On Monday the White House announced that President Barack Obama has granted pardons to five individuals, including one woman who was sentenced to over two decades in prison for a crack cocaine conviction. She’ll be released next month, before her prison term is halfway finished.

Eugenia Marie Jennings of Alton, Ill., was convicted in 2001 for possession with intent to distribute 13.9 grams of crack. She had just turned 23 years old and a judge said his hands were tied and reluctantly sentenced her to twenty-years.

Since then, Jennings has turned her life around. In an unsuccessful 2008 court appearance to have her sentence reduced, Jennings explained she had “made incredible efforts toward change to rehabilitate herself and become a productive citizen amongst others.” She quit smoking, underwent drug treatment, earned a diploma in a professional electrician program, held down a job in a prison call center, and kept close ties with her children, according to the Huffington Post.

Pardons expert P.S. Ruckman called the move Obama’s “first bold act of executive clemency, and explained its historic significance:

Obama has maintained the stingy clemency tradition of recent administrations. Last December his pardons included a man who’d mutilated coins in the 1960s and a man who’d stolen plywood and nails from a construction site. In May, Obama pardoned eight people whose offenses ranged from running drugs to descrambling satellite TV signals. The mostly minor offenses happened long ago and the offenders had already served their time. A pardon restores a convict’s civil rights but doesn’t clear his or her record.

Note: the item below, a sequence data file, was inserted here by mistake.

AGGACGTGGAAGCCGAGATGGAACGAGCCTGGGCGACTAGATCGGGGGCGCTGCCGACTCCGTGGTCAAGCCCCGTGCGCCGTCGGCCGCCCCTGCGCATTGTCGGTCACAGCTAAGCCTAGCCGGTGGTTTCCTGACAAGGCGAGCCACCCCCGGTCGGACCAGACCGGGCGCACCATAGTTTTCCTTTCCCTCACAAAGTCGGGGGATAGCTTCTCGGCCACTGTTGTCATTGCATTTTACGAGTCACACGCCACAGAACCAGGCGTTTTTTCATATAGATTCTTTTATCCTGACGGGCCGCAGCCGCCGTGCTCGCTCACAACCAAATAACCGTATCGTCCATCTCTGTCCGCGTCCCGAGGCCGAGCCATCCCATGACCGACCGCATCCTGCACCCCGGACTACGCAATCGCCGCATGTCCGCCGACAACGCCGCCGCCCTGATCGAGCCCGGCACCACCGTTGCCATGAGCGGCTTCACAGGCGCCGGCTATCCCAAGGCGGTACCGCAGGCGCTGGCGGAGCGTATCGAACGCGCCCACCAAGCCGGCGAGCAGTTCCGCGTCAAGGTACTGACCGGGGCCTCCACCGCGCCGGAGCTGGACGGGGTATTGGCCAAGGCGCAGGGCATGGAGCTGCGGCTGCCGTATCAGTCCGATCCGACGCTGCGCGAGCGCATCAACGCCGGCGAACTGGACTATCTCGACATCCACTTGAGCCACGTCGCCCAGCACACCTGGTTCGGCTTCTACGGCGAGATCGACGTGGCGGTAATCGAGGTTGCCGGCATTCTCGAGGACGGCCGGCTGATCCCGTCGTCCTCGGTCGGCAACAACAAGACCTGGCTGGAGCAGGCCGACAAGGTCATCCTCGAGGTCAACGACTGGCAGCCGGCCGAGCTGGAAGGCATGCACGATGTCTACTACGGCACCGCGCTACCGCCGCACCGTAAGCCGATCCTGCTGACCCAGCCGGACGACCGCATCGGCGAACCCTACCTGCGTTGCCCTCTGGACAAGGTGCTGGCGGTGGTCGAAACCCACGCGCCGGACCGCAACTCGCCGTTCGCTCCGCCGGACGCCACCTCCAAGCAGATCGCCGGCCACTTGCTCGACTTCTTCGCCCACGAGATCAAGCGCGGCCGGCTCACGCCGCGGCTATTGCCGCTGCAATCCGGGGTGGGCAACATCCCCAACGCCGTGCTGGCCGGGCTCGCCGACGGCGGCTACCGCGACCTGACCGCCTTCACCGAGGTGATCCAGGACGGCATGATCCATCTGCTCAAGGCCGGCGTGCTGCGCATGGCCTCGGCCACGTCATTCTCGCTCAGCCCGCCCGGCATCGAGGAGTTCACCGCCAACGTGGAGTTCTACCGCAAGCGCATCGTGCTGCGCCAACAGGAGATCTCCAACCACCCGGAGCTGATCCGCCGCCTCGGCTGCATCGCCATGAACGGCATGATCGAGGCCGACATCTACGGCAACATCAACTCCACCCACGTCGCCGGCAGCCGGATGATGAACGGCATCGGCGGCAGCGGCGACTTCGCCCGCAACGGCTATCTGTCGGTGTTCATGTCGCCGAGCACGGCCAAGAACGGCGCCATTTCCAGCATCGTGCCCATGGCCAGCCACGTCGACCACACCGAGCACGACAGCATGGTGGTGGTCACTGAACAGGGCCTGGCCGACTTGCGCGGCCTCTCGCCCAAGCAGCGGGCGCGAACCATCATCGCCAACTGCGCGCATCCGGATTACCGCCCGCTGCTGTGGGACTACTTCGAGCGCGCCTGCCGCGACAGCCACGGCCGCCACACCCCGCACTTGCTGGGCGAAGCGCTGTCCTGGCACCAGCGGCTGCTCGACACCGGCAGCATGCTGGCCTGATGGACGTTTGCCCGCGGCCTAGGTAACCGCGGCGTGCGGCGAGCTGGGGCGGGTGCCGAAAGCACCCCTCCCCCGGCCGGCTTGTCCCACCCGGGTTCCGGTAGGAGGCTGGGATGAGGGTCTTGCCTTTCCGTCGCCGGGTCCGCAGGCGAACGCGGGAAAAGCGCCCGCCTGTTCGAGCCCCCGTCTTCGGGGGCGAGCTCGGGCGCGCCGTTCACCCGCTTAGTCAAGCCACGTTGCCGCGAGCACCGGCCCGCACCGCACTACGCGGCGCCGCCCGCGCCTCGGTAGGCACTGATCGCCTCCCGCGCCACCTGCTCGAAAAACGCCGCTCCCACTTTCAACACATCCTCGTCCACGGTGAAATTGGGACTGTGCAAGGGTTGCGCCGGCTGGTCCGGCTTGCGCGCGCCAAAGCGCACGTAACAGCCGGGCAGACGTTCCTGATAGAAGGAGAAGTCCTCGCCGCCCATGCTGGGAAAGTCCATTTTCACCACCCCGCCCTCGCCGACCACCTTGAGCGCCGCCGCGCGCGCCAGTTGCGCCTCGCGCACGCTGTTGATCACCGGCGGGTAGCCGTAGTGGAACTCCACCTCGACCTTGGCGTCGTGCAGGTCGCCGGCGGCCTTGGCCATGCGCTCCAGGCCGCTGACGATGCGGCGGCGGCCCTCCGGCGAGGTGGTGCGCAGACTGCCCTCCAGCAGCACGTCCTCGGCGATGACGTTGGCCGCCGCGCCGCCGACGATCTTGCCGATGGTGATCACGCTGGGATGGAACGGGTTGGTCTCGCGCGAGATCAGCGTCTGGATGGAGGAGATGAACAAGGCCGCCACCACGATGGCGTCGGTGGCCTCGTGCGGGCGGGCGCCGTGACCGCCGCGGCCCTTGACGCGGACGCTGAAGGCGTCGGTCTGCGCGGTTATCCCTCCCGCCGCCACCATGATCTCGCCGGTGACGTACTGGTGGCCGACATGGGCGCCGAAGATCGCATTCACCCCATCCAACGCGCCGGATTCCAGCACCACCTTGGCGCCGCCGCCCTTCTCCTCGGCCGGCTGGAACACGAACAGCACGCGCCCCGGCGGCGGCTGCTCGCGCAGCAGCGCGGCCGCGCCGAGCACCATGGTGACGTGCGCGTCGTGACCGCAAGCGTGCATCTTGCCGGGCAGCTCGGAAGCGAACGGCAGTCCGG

Which is why commuting a 22-year sentence – for possession with intent to distribute 13.9 grams of crack – is “a big-time decision,” Ruckman said. He noted that half of Obama’s pardons have involved drug offenses and that the latest round involved relatively recent cases.

<p>Jennings' brother, Cedric Parker, became an advocate for reforming drug sentencing laws and testified against mandatory minimum drug sentences before Congress in 2009. "Eugenia was charged in federal court with two counts of distributing crack cocaine. She accepted responsibility and pleaded guilty. The federal prosecutor decided to charge her as a so-called 'career offender,'" Parker said. <br /></p><p>"Her two Illinois state prior convictions for small amounts of drugs were enough to treat her as a major drug kingpin, driving her sentence from the mandatory minimum of five years to a sentence of almost 22 years. My sister was barely 23 years old and the mother of three young children when she was sentenced in January 2001 to over two decades behind bars."</p>

<p>Parker read a statement from the judge, who lamented that he had no choice but to impose a long sentence on Jennings. "Your whole life has been a life of deprivation, misery, whippings, and there is no way to unwind that," G. Patrick Murphy said. "But the truth of the matter is, it's not in my hands. As I told you, Congress has determined that the best way to handle people who are troublesome is we just lock them up."</p>

<p>In August, <a href="http://colorlines.com/archives/2010/08/obama_signs_drug_sentencing_reform_into_law.html">Obama signed the Fair Sentencing Act</a>, a bill that reduces the disparities in sentencing for crack and powder cocaine offenses. The new law mandates that the ratio in sentencing be lessened to 18 to 1 from 100 to 1 -- since 1986, a person convicted of simple possession of crack cocaine has gotten the same mandatory sentence as a person with 100 times that amount of powder cocaine.</p>





<p><a href="http://colorlines.com/archives/2011/06/drug_war_turns_40.html">In June, before Obama signed new drug reform, Colorlines.com evaluated the drug war on its 40th anniversary. The findings are illustrated below.</a></p>

<p><img alt="warondrugsturns40.jpg" src="/sites/default/files/images/articles/2011/11/warondrugsturns40.jpg" class="mt-image-none" style="" height="2498" width="640" /></p>